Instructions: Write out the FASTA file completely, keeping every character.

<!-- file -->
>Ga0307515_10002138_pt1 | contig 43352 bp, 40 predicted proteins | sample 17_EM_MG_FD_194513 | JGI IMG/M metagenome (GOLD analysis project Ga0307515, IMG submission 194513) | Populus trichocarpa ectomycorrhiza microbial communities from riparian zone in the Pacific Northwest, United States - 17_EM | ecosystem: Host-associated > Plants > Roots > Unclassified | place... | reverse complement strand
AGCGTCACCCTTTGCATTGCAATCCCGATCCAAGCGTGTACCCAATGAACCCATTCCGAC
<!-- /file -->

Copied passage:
>Ga0307515_10002138_pt1 | contig 43352 bp, 40 predicted proteins | sample 17_EM_MG_FD_194513 | JGI IMG/M metagenome (GOLD analysis project Ga0307515, IMG submission 194513) | Populus trichocarpa ectomycorrhiza microbial communities from riparian zone in the Pacific Northwest, United States - 17_EM | ecosystem: Host-associated > Plants > Roots > Unclassified | place... | reverse complement strand
AGCGTCACCCTTTGCATTGCAATCCCGATCCAAGCGTGTACCCAATGAACCCATTCCGAC